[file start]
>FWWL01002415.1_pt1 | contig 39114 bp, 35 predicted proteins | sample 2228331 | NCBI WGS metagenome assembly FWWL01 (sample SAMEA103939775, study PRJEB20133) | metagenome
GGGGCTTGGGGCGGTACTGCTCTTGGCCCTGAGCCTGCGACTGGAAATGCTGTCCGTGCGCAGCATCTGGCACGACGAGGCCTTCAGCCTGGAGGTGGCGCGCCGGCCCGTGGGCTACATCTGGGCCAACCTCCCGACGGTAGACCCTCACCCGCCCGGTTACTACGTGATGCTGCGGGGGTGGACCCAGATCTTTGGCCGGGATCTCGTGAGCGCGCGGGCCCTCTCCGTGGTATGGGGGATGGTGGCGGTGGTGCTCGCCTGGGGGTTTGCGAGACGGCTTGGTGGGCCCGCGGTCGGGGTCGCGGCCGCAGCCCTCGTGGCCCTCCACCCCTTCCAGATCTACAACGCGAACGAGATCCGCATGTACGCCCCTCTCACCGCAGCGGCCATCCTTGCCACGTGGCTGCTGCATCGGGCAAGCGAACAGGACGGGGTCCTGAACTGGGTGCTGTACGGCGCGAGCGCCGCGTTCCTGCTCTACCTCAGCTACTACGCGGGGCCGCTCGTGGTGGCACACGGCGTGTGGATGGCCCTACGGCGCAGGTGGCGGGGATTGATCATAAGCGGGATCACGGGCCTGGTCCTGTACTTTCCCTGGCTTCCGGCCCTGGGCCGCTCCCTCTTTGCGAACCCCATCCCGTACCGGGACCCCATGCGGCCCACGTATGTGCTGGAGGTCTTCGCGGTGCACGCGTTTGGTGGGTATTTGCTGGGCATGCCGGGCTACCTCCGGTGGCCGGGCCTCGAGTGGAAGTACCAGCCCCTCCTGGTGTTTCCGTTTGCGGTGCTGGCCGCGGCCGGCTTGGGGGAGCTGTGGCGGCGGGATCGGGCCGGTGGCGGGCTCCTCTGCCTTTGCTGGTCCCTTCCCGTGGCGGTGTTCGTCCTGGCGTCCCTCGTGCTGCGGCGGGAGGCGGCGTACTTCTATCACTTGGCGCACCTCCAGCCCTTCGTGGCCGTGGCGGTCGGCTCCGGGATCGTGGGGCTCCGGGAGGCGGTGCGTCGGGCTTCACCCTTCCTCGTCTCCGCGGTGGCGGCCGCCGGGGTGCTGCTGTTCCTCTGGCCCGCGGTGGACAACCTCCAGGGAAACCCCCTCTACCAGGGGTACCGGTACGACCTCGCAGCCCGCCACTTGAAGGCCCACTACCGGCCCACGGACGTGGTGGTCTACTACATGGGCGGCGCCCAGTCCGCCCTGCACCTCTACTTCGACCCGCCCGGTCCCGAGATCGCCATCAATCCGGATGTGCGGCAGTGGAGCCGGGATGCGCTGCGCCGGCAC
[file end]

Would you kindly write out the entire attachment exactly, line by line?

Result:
>FWWL01002415.1_pt1 | contig 39114 bp, 35 predicted proteins | sample 2228331 | NCBI WGS metagenome assembly FWWL01 (sample SAMEA103939775, study PRJEB20133) | metagenome
GGGGCTTGGGGCGGTACTGCTCTTGGCCCTGAGCCTGCGACTGGAAATGCTGTCCGTGCGCAGCATCTGGCACGACGAGGCCTTCAGCCTGGAGGTGGCGCGCCGGCCCGTGGGCTACATCTGGGCCAACCTCCCGACGGTAGACCCTCACCCGCCCGGTTACTACGTGATGCTGCGGGGGTGGACCCAGATCTTTGGCCGGGATCTCGTGAGCGCGCGGGCCCTCTCCGTGGTATGGGGGATGGTGGCGGTGGTGCTCGCCTGGGGGTTTGCGAGACGGCTTGGTGGGCCCGCGGTCGGGGTCGCGGCCGCAGCCCTCGTGGCCCTCCACCCCTTCCAGATCTACAACGCGAACGAGATCCGCATGTACGCCCCTCTCACCGCAGCGGCCATCCTTGCCACGTGGCTGCTGCATCGGGCAAGCGAACAGGACGGGGTCCTGAACTGGGTGCTGTACGGCGCGAGCGCCGCGTTCCTGCTCTACCTCAGCTACTACGCGGGGCCGCTCGTGGTGGCACACGGCGTGTGGATGGCCCTACGGCGCAGGTGGCGGGGATTGATCATAAGCGGGATCACGGGCCTGGTCCTGTACTTTCCCTGGCTTCCGGCCCTGGGCCGCTCCCTCTTTGCGAACCCCATCCCGTACCGGGACCCCATGCGGCCCACGTATGTGCTGGAGGTCTTCGCGGTGCACGCGTTTGGTGGGTATTTGCTGGGCATGCCGGGCTACCTCCGGTGGCCGGGCCTCGAGTGGAAGTACCAGCCCCTCCTGGTGTTTCCGTTTGCGGTGCTGGCCGCGGCCGGCTTGGGGGAGCTGTGGCGGCGGGATCGGGCCGGTGGCGGGCTCCTCTGCCTTTGCTGGTCCCTTCCCGTGGCGGTGTTCGTCCTGGCGTCCCTCGTGCTGCGGCGGGAGGCGGCGTACTTCTATCACTTGGCGCACCTCCAGCCCTTCGTGGCCGTGGCGGTCGGCTCCGGGATCGTGGGGCTCCGGGAGGCGGTGCGTCGGGCTTCACCCTTCCTCGTCTCCGCGGTGGCGGCCGCCGGGGTGCTGCTGTTCCTCTGGCCCGCGGTGGACAACCTCCAGGGAAACCCCCTCTACCAGGGGTACCGGTACGACCTCGCAGCCCGCCACTTGAAGGCCCACTACCGGCCCACGGACGTGGTGGTCTACTACATGGGCGGCGCCCAGTCCGCCCTGCACCTCTACTTCGACCCGCCCGGTCCCGAGATCGCCATCAATCCGGATGTGCGGCAGTGGAGCCGGGATGCGCTGCGCCGGCAC